A survey of kauri health is underway in Te Ngāherehere o Kohukohunui / Hunua Ranges, in the hope it will confirm the forest is still free of the deadly kauri dieback disease.
It will be the third large-scale survey of the ranges, in an area where the soil-borne pathogen, Phytophthora agathidicida, the cause of kauri dieback disease, has not yet been detected.
The Hunua Ranges is a stronghold against the disease making it one of the most significant disease-free kauri forests in the country.
Auckland Council Planning, Environment and Parks Committee Chair, Councillor Richard Hills says the ecological value of the Hunua Ranges is immense.
“It’s more than a population of trees growing on land, it’s a population of culturally significant taonga that have survived historical land clearance and logging. It’s also home to the threatened Hochstetter’s frog species and one of the largest populations of kōkako in the country,” he said.
“Protecting these taonga is imperative.”
The survey is being carried out in partnership with the Department of Conservation (DOC) and ngā iwi mana whenua o Te Ngāherehere o Kohukohunui (Ngāi Tai ki Tāmaki, Ngāti Tamaoho, Ngāti Te Ata, Ngāti Whanaunga, Ngāti Paoa and Ngāti Tamaterā).
Biosense, the company partnering Auckland Council and ngā iwi mana whenua on the project, recognises the importance of mana whenua as kaitiaki of the ngahere. Director, Lee Hills says his field team is looking forward to working alongside kaimahi during the field survey.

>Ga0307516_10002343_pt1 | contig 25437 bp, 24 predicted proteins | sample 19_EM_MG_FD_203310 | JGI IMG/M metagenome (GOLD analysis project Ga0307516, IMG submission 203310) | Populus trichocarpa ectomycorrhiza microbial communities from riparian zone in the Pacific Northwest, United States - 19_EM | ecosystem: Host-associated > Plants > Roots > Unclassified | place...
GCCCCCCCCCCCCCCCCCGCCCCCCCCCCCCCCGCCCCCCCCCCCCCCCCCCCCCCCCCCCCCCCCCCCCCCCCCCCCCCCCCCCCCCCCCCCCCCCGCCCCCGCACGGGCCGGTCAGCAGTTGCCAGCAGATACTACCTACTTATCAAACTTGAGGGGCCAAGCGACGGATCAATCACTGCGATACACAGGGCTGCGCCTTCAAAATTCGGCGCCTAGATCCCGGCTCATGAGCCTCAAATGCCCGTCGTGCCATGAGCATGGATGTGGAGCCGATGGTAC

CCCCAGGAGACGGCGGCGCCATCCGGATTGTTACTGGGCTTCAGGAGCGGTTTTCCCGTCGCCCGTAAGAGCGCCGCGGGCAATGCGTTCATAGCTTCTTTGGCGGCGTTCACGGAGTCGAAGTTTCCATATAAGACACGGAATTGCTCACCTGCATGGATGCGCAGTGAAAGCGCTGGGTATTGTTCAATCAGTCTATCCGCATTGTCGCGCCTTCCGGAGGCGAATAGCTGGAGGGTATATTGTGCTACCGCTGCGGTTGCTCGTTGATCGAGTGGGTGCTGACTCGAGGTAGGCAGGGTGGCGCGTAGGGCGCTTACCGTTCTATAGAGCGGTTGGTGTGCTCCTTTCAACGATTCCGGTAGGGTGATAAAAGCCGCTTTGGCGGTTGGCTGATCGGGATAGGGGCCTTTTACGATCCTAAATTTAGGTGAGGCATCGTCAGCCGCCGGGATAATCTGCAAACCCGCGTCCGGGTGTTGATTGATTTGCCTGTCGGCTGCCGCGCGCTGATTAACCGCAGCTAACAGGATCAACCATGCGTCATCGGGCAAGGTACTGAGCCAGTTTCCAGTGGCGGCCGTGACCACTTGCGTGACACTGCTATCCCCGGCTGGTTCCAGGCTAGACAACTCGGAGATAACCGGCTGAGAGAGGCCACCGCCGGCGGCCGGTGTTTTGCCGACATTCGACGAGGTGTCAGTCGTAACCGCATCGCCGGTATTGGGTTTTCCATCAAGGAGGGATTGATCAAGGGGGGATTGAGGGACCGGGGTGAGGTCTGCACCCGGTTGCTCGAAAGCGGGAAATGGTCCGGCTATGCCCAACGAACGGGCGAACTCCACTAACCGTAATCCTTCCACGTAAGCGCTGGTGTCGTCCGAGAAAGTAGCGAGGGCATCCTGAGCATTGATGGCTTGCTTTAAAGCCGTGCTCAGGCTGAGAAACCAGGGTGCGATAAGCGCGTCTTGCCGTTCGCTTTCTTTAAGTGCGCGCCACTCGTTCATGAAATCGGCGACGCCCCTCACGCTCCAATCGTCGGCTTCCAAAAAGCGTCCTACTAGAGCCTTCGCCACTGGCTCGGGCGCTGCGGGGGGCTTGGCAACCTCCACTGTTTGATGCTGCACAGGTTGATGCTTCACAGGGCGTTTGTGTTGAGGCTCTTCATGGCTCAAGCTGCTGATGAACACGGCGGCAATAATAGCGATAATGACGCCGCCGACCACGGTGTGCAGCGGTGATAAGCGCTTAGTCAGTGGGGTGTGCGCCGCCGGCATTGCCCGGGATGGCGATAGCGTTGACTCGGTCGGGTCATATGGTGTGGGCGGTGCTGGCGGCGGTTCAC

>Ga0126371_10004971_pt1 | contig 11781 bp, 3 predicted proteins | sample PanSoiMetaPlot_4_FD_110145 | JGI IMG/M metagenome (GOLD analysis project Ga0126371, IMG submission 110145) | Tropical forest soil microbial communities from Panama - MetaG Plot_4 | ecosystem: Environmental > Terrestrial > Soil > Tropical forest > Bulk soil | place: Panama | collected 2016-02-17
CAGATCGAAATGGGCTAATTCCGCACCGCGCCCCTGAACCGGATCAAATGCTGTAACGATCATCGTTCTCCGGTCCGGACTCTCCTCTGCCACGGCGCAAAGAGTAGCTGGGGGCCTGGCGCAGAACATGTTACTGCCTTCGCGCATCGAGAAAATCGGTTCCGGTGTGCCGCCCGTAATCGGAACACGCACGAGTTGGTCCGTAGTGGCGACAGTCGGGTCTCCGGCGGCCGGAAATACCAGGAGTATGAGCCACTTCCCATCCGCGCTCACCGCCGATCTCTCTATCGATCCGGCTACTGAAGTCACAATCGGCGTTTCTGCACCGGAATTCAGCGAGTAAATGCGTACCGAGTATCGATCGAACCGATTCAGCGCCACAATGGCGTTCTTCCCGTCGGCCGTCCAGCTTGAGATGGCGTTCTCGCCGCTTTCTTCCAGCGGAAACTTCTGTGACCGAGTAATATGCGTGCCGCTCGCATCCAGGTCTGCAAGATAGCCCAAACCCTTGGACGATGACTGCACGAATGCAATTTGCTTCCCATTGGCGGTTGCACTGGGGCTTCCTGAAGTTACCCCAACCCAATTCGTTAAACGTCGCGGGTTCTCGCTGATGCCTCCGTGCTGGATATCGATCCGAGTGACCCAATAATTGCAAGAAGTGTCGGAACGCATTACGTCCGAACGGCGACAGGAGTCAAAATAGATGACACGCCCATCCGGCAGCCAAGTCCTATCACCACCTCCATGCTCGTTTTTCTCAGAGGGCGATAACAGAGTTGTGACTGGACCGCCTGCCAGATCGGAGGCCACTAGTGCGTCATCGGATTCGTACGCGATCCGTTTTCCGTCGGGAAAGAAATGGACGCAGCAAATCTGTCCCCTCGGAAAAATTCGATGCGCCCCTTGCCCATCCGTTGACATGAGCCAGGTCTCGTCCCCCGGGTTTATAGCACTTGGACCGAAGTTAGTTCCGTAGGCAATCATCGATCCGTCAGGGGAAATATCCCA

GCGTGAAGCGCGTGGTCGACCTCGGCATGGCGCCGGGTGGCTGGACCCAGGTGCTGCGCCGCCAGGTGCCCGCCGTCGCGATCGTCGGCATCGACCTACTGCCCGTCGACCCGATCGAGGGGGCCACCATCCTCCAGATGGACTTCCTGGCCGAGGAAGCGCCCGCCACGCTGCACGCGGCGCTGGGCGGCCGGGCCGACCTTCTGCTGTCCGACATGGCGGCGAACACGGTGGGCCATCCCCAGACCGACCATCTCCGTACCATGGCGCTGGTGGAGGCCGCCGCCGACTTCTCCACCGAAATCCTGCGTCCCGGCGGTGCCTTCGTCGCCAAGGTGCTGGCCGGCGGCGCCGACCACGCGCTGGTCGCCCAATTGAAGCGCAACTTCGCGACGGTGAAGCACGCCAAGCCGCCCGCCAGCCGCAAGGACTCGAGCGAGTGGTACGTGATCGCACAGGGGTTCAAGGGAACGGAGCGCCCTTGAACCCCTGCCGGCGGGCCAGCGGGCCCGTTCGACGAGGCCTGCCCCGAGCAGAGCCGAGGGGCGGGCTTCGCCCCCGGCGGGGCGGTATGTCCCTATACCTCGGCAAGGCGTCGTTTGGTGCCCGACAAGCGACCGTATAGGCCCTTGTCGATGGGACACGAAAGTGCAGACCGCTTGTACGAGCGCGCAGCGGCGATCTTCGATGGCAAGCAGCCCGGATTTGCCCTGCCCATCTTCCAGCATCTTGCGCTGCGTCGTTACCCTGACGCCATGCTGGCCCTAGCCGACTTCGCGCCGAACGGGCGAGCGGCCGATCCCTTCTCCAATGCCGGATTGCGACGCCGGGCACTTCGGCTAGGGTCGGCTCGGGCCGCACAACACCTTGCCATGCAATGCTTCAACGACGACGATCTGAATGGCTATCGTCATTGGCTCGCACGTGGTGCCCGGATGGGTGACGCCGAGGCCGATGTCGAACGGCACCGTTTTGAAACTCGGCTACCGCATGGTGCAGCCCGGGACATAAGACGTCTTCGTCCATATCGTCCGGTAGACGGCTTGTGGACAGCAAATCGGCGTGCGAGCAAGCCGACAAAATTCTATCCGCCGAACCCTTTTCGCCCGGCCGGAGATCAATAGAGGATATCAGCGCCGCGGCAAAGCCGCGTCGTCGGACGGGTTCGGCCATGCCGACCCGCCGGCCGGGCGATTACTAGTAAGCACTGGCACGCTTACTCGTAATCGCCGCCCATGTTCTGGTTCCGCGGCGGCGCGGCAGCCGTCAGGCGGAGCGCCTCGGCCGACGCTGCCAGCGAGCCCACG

The area to be surveyed will include the forested area of the Hunua Ranges encompassing Auckland Council regional parks, public conservation land and a few neighbouring private properties.
The survey will combine mapping of the kauri population from aerial imagery and findings and data gathered from the 2021 Waitākere Survey to understand kauri health in the Hunua Ranges.
Seven hundred kauri will be surveyed; 500 selected at random, and 200 chosen based on risk. Ground-based surveys recording tree health will be undertaken along with soil samples from each of the 700 trees.
“The random selection of 500 trees will give us a baseline understanding of tree health and whether the pathogen is present or absent. The further sample of 200 risk-based trees will maximise our ability to detect the pathogen where we think it is most likely to be, if present,” says Council Kauri Dieback Manager, Lisa Tolich.
“This will create a cohort of monitored trees that can be consistently re-measured to understand change in tree health.
“We also aim to undertake a pilot study to see if Phytophthora agathidicida can be detected in streams, which would enable early detection surveillance for catchment areas,” she said.
Testing of samples from soil and stream water will be carried out using more innovative and sensitive DNA-based technology that is expected to increase the chances of detecting the pathogen.
Findings from the analysis of the Kauri Health Survey are expected to be published in June 2024.